The herpetology of Benton County, Oregon Public Deposited

http://ir.library.oregonstate.edu/concern/graduate_thesis_or_dissertations/p8418s34r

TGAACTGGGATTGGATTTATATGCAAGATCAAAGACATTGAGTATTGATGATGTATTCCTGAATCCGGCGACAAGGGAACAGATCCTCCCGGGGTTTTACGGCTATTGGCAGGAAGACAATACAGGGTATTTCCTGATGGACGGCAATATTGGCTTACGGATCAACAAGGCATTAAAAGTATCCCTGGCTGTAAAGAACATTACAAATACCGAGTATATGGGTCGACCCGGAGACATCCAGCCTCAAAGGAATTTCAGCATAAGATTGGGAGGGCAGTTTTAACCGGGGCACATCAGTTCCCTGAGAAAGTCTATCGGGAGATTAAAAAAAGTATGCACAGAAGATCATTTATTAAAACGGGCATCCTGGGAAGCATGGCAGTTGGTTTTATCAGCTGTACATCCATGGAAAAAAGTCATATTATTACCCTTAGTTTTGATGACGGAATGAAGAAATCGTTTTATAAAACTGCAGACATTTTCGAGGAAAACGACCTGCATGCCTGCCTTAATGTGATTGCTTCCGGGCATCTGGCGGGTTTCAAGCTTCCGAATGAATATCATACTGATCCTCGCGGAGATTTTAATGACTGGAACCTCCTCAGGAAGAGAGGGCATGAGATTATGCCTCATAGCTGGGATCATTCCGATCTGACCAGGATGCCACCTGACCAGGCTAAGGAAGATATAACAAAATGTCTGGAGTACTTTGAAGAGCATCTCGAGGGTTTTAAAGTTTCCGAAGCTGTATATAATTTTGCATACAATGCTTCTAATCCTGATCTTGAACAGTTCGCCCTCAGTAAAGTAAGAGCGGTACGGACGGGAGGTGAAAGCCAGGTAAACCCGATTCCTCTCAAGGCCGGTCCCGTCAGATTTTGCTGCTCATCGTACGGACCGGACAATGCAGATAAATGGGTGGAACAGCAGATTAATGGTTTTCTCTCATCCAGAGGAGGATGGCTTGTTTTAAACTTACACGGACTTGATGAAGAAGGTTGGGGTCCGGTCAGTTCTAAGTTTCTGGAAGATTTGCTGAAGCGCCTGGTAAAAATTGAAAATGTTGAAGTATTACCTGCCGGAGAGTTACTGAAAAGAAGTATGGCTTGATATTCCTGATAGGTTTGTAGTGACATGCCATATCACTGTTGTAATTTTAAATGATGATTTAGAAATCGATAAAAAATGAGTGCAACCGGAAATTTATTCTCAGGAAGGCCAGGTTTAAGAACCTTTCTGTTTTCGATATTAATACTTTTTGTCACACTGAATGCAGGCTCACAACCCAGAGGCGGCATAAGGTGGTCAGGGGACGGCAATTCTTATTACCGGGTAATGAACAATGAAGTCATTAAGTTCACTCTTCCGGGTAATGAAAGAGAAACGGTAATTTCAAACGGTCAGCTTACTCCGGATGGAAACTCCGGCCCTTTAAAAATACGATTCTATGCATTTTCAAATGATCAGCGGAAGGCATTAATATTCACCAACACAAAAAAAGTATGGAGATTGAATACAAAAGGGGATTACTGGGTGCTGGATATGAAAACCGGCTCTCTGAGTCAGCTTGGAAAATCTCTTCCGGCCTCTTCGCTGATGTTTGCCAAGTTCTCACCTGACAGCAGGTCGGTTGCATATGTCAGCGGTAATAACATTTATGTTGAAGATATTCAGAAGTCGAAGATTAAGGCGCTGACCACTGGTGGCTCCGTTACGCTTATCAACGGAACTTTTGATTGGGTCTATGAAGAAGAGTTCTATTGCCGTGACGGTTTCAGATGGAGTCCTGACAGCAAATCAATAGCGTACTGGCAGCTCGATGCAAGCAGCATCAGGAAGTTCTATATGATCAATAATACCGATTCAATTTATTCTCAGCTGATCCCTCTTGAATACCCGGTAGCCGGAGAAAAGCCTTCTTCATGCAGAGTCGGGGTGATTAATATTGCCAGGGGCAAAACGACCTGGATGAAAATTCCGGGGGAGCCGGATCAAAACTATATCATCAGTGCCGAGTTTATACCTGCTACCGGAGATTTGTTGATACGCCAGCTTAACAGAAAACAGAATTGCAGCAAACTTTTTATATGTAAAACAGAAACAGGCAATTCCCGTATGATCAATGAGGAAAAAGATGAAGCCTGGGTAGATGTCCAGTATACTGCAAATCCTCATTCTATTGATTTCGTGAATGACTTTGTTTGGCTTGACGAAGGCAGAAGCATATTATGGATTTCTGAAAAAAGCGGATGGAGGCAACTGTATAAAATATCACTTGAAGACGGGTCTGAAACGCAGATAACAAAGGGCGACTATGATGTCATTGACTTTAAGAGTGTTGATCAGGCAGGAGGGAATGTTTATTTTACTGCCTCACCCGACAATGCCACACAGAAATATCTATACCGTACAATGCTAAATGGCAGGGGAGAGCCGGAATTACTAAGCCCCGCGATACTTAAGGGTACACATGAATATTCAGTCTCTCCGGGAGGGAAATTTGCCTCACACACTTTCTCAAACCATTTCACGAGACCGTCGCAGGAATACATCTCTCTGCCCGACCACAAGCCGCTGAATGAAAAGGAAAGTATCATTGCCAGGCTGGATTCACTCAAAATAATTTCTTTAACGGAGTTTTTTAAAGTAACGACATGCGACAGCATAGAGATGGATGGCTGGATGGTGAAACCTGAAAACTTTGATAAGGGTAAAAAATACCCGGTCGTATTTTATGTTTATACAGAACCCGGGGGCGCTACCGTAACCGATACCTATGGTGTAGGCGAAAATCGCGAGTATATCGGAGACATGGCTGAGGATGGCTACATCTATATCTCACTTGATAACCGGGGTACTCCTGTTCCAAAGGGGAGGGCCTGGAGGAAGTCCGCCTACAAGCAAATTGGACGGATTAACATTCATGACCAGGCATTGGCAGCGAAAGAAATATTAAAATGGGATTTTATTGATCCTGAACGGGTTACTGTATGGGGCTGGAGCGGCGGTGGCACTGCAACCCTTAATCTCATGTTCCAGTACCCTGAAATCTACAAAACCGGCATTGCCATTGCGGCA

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  • Prior to the present work, no detailed study had been made of the amphibians and reptiles inhabiting Benton County, Oregon. Very little has been published on the precise ranges, the habitat preferences, and the mode of life history of these animals as they are found in Benton County and adjacent areas. This lack of knowledge has existed as a considerable handicap to students desiring to do work with these forms, in that they have had little knowledge of where each species or subspecies occurs, or their habits throughout the year. The present paper was undertaken with the objectives in mind of studying the natural history of the local amphibians and reptiles as completely as possible, although the subjects of distribution within the area and of habitat preferences have received the greatest attention. In presenting the results of the study, I have included data and conclusions drawn from field experience, supplemented with laboratory examinations, and have attempted to co-ordinate these with existent knowledge. In addition, I have pointed out, and often quoted extensively from, relatively little-known papers that seemed to bear on certain particular aspects. Benton County is well situated for a study of this type. The county actually lies in somewhat of a huge basin. To the south, the Calapooia Mountains near Eugene provide an east-west mountain link between the Cascades and the Coast Range. High hills likewise connect these ranges in the latitude of Portland. These hills furnish dispersion routes between the two main mountain chains. From the standpoint of broad habitat types, the county includes, or is very close to, coastal forests, typical Coast Range, Coast Range foothills, and the Willamette Valley. There occur with certainty in Benton County 9 salamanders, 4 toads and frogs, 3 lizards, 6 snakes, and one turtle. In addition, there are doubtful records or the possibility of the occurrence of 3 toads and frogs, one lizard and 2 snakes. Each of these doubtful records or possible additions have been briefly discussed in order to indicate the status of our knowledge. Each of the known species of Benton County is presented in detail. Careful descriptions are given where it is felt that the literature is inadequate. Emphasis is placed on accurate identification of both adults and young. Distribution in Oregon is presented briefly, followed by a more detailed account of Benton County distribution, including locality records. A map for each species shows these data. Habitat preferences are discussed at length, with descriptions of particularly fruitful collecting sites included in many cases. All known phases of reproductive activity are discussed. Food and feeding are treated of where facts are known. A section on general habits deals with daily and seasonal movements and migrations, hibernation, enemies, voice, captivity and economic implications. Unsolved problems are suggested for each species. Photographs are provided for clarification of difficult identifications and for elucidation of various habitats.
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